The anterior cruciate ligament (ACL) is one of the major ligaments of the knee. It is located in the middle of the knee and runs from the femur (thighbone) to the tibia (shinbone). The ACL prevents the tibia from sliding out in front of the femur. Together with the posterior cruciate ligament (PCL), it provides rotational stability to the knee.
Posterior cruciate ligament (PCL), one of the four major ligaments of the knee, is situated at the back of the knee. It connects the thighbone (femur) to the shinbone (tibia). The PCL limits the backward motion of the shinbone.
The knee consists of a fluid called synovial fluid, which reduces the friction between the bones of the knee joint while you move your leg. Sometimes this fluid is produced in excess, resulting in its accumulation in the back of your knee. A Baker’s cyst or popliteal cyst is a fluid-filled swelling that develops into a lump behind the knee. This causes stiffness, tightness, and pain behind your knee. It is commonly seen in women and people aged over 40 (although it can develop at any age).
A bursa is a small fluid-filled sac found between soft tissues and bones. It lubricates and acts as a cushion to decrease friction between bones when they move.
Knee problems may arise if any of these structures get injured by overuse or suddenly during sports activities. Pain, swelling, and stiffness are the common symptoms of any damage or injury to the knee.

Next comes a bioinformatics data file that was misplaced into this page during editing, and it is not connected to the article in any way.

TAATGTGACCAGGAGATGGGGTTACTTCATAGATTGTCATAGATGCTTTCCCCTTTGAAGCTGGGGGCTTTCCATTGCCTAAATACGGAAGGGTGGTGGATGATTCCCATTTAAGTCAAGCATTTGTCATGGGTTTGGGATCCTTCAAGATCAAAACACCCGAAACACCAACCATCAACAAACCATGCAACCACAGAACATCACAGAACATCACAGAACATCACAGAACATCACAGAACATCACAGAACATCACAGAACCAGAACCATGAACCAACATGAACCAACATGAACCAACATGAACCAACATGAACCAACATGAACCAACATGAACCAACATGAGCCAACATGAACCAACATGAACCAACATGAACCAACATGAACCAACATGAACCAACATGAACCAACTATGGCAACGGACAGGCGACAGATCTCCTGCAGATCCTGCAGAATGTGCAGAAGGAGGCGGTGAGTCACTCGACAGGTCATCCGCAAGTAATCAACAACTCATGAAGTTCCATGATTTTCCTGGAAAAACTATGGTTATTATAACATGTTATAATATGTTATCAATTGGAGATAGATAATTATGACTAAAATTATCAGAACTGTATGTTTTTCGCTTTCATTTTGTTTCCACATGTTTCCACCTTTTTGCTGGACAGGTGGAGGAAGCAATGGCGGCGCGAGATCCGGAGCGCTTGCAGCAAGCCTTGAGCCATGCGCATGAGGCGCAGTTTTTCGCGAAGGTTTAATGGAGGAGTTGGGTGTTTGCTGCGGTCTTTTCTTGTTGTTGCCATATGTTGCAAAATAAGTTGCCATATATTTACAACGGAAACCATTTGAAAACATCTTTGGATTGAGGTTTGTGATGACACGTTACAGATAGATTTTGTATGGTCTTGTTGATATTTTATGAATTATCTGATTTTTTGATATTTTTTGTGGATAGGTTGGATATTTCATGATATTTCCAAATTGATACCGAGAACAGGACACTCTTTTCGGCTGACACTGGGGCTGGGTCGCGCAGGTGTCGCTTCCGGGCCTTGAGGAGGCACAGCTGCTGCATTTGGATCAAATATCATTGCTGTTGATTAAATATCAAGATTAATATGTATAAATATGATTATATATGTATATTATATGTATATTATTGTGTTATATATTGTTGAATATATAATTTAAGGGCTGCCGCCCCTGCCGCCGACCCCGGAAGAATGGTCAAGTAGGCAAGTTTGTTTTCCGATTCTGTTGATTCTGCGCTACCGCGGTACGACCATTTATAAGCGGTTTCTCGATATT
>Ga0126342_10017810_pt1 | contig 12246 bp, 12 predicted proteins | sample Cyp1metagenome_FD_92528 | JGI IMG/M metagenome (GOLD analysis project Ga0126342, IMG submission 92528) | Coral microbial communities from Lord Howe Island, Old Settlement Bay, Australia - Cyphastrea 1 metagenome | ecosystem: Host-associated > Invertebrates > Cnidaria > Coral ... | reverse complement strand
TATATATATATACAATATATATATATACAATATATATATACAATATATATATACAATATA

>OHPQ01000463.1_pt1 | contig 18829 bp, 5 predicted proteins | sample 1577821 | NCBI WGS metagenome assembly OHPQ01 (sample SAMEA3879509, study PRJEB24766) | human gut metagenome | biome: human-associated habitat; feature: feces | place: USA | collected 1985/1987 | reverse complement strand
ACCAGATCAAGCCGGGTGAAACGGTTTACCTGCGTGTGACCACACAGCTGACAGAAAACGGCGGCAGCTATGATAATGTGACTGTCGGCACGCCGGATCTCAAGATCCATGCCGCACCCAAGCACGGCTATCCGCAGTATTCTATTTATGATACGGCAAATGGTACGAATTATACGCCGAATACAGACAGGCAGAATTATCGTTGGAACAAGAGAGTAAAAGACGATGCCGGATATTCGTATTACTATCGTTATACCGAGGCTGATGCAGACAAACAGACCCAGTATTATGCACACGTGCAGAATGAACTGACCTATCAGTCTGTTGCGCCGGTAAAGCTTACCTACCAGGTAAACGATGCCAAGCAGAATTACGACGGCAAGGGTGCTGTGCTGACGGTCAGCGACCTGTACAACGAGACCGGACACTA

The knee is one of the largest joints in the body, formed by the lower end of the femur, the upper end of the tibia and the patella (kneecap). Several ligaments and muscles attach to the bones of the knee joint to maintain the normal motion of the joint. Special tissues known as menisci are located between the two articular ends of the joint. These act as a cushion between the articular surfaces and absorb shock during movement.
The kneecap or patella forms a part of the knee joint. It is present at the front of the knee, protecting the knee and providing attachment to various muscle groups of the thigh and leg. The undersurface of the kneecap and the lower end of the femur are coated with articular cartilage, which helps in smooth movement of the knee joint. A fracture in the kneecap is rare but common in adult males.
A meniscal tear is a common knee injury in athletes, especially those involved in contact sports. A sudden bend or twist in your knee causes the meniscus to tear. Elderly people are more prone to degenerative meniscal tears as the cartilage wears out and weakens with age.